Saturday, December 7, 2013

Recognition of Math and English Learners

It was such an honor to receive the 2013 Balomenos award as the math educator for New England  at the recent ATMNE conference in Killington. (That's Mary Calder, VCTM president presenting the award). It was a recognition that teaching math to students who are English Learners requires something different, that we need to stop and think a little more carefully about what we are doing. We are now beginning to recognise that there are significant differences between the math students learn in other countries and the math they learn when they arrive in US classrooms.

Differences can exist in so many different ways from the simple algorithmic procedures we use to the complexity or simplicity, as is so often the case, of the counting or number  systems being used. There are also so may other ways that the quantitative aspects of a culture can differ. The strangeness of our measuring system must drive English learners used to the metric system absolutely crazy. Imagine trying to estimate distance in kilometers, or weight in kilos or length in centimeters?. What is your hand span in centimeters? Now measure it to see how close you are. Try the same thing in inches and I bet you are more accurate.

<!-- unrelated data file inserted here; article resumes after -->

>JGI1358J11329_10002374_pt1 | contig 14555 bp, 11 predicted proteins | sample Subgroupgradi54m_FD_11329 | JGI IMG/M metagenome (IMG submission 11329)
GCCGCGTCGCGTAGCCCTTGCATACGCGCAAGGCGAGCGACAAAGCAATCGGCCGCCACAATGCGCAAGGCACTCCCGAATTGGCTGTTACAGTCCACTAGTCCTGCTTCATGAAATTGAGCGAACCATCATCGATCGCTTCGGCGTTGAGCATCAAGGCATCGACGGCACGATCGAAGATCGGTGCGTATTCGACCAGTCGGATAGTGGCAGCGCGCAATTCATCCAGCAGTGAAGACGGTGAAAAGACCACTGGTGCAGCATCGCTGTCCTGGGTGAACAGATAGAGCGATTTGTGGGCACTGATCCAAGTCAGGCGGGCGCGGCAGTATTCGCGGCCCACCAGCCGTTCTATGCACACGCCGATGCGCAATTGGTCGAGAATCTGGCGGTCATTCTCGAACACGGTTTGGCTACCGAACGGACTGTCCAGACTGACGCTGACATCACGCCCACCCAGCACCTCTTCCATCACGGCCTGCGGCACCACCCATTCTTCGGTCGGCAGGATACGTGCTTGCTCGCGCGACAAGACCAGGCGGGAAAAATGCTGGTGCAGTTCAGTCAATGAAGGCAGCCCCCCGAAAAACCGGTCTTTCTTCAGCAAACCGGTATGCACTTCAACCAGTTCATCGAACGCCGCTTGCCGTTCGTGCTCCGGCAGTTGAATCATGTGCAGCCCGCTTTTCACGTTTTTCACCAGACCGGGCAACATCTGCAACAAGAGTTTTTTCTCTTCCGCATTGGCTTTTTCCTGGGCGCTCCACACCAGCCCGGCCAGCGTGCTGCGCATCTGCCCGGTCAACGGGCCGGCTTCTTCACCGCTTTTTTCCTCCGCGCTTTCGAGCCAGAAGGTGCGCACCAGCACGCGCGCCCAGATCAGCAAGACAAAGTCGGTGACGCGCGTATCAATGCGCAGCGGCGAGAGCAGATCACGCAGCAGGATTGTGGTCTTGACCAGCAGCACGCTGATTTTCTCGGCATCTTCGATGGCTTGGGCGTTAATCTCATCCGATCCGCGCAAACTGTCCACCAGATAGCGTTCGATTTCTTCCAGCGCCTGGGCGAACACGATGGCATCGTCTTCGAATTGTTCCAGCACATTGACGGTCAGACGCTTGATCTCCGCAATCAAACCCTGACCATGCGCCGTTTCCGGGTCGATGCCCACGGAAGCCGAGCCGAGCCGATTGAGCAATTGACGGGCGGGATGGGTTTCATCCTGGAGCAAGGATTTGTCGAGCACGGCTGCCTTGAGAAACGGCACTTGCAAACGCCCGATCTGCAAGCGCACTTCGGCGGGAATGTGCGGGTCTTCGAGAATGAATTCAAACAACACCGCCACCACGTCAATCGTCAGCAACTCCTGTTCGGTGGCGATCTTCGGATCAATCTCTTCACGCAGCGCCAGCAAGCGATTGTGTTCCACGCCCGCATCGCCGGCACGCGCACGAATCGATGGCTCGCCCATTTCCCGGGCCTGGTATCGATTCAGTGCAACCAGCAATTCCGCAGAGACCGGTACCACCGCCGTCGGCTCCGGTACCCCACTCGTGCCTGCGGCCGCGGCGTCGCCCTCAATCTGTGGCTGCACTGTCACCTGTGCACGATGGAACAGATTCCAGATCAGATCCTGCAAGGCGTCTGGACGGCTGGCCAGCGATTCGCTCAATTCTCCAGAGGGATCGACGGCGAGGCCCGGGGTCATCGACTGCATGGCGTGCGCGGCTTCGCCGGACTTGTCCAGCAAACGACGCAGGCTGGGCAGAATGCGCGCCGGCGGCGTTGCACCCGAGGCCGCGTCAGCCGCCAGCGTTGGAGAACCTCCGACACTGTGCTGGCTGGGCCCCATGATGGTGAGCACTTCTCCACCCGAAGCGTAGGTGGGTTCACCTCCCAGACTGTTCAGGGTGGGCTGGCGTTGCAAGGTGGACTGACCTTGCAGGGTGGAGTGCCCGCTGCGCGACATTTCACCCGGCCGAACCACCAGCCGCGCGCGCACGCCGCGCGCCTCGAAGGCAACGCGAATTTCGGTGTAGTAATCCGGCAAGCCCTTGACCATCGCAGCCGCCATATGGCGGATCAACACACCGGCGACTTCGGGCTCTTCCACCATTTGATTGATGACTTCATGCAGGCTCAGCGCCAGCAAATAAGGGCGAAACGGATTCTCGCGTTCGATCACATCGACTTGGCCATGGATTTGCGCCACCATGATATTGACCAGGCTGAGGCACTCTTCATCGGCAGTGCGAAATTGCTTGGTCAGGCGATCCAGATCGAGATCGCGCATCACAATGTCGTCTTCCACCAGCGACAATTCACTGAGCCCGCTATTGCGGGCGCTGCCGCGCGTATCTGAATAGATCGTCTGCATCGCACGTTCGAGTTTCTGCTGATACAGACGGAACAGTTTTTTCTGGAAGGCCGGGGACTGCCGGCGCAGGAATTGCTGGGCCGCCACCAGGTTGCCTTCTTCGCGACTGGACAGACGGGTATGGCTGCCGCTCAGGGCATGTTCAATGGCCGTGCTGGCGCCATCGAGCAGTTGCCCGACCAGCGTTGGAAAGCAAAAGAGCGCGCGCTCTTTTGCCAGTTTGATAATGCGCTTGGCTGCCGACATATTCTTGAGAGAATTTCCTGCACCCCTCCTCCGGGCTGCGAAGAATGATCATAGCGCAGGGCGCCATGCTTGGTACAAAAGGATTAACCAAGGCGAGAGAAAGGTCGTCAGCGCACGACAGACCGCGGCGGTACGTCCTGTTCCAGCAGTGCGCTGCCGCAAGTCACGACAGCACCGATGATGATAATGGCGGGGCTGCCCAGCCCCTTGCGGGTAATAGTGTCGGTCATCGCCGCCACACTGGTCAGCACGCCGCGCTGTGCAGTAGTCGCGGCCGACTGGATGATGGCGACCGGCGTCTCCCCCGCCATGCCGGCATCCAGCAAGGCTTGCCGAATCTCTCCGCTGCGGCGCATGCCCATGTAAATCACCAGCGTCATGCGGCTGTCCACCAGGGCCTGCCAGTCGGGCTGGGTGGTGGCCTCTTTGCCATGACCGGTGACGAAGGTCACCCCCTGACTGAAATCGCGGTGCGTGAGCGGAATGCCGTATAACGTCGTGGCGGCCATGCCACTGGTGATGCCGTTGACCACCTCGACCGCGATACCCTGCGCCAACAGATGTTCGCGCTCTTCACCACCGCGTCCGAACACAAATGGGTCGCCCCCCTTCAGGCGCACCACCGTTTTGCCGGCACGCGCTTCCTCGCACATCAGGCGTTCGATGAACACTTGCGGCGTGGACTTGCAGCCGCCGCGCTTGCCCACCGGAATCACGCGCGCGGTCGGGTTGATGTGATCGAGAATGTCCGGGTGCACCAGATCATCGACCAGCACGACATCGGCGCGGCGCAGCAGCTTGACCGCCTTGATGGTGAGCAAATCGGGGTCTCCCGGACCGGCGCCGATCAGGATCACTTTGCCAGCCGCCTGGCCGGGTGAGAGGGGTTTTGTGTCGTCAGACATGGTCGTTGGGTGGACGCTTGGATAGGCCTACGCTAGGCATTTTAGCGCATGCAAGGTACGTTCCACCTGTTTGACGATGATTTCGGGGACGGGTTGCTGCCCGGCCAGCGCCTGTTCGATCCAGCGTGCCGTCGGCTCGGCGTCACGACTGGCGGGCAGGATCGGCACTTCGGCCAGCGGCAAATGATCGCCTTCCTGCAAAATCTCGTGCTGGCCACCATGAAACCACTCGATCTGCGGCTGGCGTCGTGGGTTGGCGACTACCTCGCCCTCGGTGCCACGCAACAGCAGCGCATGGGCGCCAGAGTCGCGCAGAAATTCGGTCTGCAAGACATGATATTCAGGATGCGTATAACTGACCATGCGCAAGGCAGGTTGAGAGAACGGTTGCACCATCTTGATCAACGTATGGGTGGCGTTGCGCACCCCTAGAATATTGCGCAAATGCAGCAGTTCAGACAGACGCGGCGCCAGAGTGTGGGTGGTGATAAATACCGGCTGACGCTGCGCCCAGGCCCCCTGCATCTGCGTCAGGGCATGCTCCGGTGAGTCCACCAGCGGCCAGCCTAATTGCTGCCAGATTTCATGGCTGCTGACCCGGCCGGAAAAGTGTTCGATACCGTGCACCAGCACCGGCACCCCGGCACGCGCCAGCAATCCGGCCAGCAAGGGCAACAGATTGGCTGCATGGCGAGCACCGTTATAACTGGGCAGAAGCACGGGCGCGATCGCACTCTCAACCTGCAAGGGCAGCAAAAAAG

The numbers inherent in unique cultures are also very different. Our lives are defined by numbers and quantitative relationships whether we like it or not. House numbers, SSNs, clothes sizes (we are different sizes in different countries), numbers of States, shires counties or Provinces, stripes or patterns on flags and so on. Every country has a mathematical profile that affects the individuals who live there.

Then there are differences in the math education. The recent PISA test results show several Asian countries at the top with the US and UK fairly well down the charts. I always find such comparisons fairly futile and frustrating since there are so many difference that are not considered. In Shanghai, for example, which came top, there are reports of students working under incredible pressure, studying 15 hours a day and all weekend, There are also reports that teachers get a lot of time during the day for professional development and I am sure there are many other reasons why the differences in scores exist.

So when we are teaching math to English learners we should never dismiss their math difficulties as the result of their limited English. There are so many other reasons why they might be having difficulty. It could also be that they are not having difficulties in math at all; just difficulties communicating what they know but we should never make this assumption. We owe it to our students who are English learner to find out about their math, the math  they know and understand.   

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